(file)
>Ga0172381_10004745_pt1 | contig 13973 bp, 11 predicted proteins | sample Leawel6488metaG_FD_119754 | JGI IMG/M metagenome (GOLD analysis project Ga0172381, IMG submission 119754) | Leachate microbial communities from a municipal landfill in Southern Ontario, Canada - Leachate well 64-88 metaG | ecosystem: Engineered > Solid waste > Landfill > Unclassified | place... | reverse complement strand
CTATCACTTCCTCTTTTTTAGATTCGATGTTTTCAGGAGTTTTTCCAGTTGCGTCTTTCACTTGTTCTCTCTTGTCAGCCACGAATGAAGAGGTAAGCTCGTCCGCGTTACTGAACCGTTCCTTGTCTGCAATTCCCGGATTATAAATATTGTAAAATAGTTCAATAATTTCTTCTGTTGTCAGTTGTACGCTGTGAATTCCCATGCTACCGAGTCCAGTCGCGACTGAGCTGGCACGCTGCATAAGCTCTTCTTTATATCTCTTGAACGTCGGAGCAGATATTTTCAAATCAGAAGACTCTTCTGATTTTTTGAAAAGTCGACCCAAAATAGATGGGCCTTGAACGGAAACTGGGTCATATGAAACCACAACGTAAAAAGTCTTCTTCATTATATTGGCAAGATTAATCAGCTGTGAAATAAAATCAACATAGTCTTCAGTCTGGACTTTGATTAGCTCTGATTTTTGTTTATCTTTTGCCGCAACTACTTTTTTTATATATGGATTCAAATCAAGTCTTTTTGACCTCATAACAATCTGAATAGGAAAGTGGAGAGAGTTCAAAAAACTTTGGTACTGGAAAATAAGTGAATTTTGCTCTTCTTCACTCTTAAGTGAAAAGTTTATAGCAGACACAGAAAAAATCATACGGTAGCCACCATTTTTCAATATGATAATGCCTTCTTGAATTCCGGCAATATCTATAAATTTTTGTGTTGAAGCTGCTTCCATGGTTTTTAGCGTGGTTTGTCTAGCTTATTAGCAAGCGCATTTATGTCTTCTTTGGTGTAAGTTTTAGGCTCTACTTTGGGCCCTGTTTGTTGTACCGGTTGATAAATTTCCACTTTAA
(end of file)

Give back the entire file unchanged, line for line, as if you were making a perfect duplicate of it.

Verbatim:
>Ga0172381_10004745_pt1 | contig 13973 bp, 11 predicted proteins | sample Leawel6488metaG_FD_119754 | JGI IMG/M metagenome (GOLD analysis project Ga0172381, IMG submission 119754) | Leachate microbial communities from a municipal landfill in Southern Ontario, Canada - Leachate well 64-88 metaG | ecosystem: Engineered > Solid waste > Landfill > Unclassified | place... | reverse complement strand
CTATCACTTCCTCTTTTTTAGATTCGATGTTTTCAGGAGTTTTTCCAGTTGCGTCTTTCACTTGTTCTCTCTTGTCAGCCACGAATGAAGAGGTAAGCTCGTCCGCGTTACTGAACCGTTCCTTGTCTGCAATTCCCGGATTATAAATATTGTAAAATAGTTCAATAATTTCTTCTGTTGTCAGTTGTACGCTGTGAATTCCCATGCTACCGAGTCCAGTCGCGACTGAGCTGGCACGCTGCATAAGCTCTTCTTTATATCTCTTGAACGTCGGAGCAGATATTTTCAAATCAGAAGACTCTTCTGATTTTTTGAAAAGTCGACCCAAAATAGATGGGCCTTGAACGGAAACTGGGTCATATGAAACCACAACGTAAAAAGTCTTCTTCATTATATTGGCAAGATTAATCAGCTGTGAAATAAAATCAACATAGTCTTCAGTCTGGACTTTGATTAGCTCTGATTTTTGTTTATCTTTTGCCGCAACTACTTTTTTTATATATGGATTCAAATCAAGTCTTTTTGACCTCATAACAATCTGAATAGGAAAGTGGAGAGAGTTCAAAAAACTTTGGTACTGGAAAATAAGTGAATTTTGCTCTTCTTCACTCTTAAGTGAAAAGTTTATAGCAGACACAGAAAAAATCATACGGTAGCCACCATTTTTCAATATGATAATGCCTTCTTGAATTCCGGCAATATCTATAAATTTTTGTGTTGAAGCTGCTTCCATGGTTTTTAGCGTGGTTTGTCTAGCTTATTAGCAAGCGCATTTATGTCTTCTTTGGTGTAAGTTTTAGGCTCTACTTTGGGCCCTGTTTGTTGTACCGGTTGATAAATTTCCACTTTAA